BOZEMAN, Mont.— A petition filed today by 27 conservation groups calls on the U.S. Fish and Wildlife Service to disqualify Montana and Idaho from receiving millions of dollars in federal conservation funds because of the aggressive anti-wolf legislation the states enacted in 2021.
The funding is provided through the Pittman-Robertson Act, which the Secretary of the Interior distributes to states to support conservation projects and outdoor initiatives. The Secretary also has the power to not distribute these funds if a state passes legislation contrary to the Act’s conservation intentions.
“Montana and Idaho have relied on anti-wolf rhetoric to pass aggressive laws permitting the widespread slaughter of wolves with zero basis in ethics or science,” said Andrea Zaccardi, carnivore conservation legal director at the Center for Biological Diversity. “These new laws run completely contrary to conservation goals, and they should disqualify both states from receiving federal funding.”
Idaho’s law now allows the state to hire private contractors to kill wolves. Hunters and trappers may kill an unlimited number of wolves on a single tag, and trapping is permitted year-round on private land across the state. The new law also allows hunters and trappers to kill wolves by using hounds, or by running them over with all-terrain vehicles or snowmobiles.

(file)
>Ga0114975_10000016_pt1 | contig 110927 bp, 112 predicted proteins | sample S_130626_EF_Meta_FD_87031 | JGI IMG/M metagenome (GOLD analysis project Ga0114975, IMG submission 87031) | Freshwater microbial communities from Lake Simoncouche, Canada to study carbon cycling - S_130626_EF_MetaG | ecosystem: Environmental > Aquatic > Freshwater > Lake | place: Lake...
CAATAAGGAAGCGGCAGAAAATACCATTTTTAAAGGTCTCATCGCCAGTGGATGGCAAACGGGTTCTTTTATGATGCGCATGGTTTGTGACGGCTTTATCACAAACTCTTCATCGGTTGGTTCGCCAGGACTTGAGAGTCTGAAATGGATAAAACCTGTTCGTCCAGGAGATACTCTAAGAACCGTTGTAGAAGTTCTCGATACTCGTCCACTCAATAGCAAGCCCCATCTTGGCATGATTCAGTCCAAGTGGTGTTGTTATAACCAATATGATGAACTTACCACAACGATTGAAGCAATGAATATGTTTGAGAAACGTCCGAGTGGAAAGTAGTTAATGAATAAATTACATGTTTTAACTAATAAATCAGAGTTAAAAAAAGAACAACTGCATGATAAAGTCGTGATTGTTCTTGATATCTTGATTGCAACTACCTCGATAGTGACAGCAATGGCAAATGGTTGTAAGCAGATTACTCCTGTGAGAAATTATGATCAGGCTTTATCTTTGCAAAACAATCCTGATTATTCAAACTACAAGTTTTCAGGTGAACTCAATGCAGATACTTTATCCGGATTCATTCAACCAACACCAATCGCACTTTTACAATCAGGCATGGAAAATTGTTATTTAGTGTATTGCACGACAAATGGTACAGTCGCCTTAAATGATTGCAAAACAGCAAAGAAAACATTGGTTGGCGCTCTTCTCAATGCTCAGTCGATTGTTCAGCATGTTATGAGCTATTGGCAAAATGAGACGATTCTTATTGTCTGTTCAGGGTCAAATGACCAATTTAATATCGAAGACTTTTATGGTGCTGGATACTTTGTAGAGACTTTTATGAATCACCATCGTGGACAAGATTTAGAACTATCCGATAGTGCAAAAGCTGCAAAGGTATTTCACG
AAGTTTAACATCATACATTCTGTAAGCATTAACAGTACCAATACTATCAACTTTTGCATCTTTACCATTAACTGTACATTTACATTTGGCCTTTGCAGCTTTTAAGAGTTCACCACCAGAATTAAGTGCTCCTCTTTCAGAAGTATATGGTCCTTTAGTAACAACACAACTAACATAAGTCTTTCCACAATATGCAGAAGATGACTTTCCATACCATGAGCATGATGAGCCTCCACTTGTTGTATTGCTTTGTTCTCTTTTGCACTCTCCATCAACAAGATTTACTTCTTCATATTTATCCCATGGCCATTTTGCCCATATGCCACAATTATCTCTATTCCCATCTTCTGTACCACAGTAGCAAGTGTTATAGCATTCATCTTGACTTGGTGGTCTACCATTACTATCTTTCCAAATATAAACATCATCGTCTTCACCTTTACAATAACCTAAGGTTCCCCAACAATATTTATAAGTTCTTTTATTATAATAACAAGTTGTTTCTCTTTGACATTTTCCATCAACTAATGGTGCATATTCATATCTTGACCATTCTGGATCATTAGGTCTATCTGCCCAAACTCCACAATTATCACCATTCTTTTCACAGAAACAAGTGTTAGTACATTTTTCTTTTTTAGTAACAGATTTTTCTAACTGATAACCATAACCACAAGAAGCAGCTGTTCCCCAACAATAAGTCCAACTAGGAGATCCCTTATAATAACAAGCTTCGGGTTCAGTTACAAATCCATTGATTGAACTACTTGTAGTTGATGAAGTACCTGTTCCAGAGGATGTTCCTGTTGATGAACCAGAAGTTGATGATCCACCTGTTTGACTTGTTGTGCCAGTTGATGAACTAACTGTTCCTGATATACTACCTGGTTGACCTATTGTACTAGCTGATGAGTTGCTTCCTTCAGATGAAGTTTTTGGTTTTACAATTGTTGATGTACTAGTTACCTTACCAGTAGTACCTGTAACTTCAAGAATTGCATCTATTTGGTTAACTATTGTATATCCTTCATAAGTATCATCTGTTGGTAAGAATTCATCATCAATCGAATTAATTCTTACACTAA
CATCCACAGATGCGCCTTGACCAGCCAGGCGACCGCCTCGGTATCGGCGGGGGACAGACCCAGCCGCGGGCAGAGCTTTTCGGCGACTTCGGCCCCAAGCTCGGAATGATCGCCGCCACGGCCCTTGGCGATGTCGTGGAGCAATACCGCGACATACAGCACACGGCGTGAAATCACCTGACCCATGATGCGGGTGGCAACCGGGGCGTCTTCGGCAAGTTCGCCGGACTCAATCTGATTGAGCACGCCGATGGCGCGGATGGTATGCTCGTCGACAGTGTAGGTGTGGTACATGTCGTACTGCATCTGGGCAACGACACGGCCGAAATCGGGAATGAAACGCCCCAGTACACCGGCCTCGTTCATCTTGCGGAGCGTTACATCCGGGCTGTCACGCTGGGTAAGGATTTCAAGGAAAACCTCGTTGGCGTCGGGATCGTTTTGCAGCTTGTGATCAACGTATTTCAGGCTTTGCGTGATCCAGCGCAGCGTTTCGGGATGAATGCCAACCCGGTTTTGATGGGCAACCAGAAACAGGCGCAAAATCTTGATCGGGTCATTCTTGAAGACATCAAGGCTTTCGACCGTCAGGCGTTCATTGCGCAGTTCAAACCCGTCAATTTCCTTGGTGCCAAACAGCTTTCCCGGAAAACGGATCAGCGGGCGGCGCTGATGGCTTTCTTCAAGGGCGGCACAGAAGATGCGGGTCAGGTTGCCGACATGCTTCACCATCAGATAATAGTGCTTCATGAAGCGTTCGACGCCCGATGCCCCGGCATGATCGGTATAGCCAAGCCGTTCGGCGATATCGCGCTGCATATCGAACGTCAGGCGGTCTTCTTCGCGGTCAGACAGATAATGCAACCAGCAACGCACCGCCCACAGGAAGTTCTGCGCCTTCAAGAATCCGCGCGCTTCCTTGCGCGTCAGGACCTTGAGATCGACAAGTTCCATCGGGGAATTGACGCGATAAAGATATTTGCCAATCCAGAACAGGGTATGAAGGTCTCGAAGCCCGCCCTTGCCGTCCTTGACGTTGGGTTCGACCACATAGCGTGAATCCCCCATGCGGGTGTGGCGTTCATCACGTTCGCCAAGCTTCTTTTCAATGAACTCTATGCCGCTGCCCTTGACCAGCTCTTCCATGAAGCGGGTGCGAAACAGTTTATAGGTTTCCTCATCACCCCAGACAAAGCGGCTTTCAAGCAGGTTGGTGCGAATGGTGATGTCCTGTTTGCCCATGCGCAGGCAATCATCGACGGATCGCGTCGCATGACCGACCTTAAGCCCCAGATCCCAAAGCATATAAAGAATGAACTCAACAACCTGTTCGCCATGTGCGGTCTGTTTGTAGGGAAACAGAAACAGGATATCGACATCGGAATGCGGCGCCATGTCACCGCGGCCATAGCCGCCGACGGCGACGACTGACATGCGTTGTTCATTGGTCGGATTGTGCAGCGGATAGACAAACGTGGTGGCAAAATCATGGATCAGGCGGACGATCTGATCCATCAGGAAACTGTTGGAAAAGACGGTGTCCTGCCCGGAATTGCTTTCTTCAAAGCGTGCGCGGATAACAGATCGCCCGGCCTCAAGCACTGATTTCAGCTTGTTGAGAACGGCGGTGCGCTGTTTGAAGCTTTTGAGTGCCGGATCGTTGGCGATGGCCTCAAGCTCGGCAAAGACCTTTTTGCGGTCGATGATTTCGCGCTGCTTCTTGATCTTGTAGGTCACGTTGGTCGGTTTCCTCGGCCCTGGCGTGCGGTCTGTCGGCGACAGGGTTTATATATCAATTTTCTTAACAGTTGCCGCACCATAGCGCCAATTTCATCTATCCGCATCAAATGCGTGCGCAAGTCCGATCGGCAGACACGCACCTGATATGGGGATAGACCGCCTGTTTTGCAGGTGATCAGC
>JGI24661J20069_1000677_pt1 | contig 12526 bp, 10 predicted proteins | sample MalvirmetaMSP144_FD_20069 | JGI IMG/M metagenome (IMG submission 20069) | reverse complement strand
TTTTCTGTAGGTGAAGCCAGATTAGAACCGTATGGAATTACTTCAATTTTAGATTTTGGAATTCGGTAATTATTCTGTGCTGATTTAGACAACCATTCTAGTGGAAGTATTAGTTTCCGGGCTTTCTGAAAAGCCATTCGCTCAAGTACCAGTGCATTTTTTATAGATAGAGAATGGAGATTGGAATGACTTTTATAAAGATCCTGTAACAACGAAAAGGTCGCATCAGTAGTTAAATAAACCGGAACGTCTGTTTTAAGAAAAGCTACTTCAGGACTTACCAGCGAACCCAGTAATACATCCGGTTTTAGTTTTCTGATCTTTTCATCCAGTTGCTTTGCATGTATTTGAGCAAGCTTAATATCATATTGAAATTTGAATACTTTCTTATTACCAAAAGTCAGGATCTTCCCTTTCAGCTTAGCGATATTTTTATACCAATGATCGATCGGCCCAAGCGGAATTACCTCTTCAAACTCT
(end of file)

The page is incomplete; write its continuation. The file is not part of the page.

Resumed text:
Wolves fare no better in Montana. New Montana legislation allows wolf hunters and trappers to use night-vision scopes and spotlights at night on private land, strangulation snares on public and private land, and bait to lure wolves across the state. A single hunter can now purchase up to 10 wolf-hunting licenses, and trappers have a bag limit of 10 wolves. The new laws also extend the wolf-trapping season by four weeks and approve a bounty program to reimburse hunters and trappers for any costs associated with killing wolves.
Wildlife biologists, scientists, game wardens, commissioners and community members have spoken out against the new wolf-killing tactics in Montana and Idaho as violating principles of “fair chase” and conflicting with duties to sustainably manage wolves.
“Montana and Idaho have proven they’ll stop at nothing to eradicate wolves across the landscape,” said Zaccardi. “They can’t be trusted to manage predators and shouldn’t receive federal funding to carry out their unscientific and incredibly reckless wildlife-management programs.”
Idaho has received more than $75 million in funding authorized by the Pittman-Robertson Act and its companion Sport Fish Restoration Act over the last five years. Montana received more than $99.2 million from 2015 to 2019.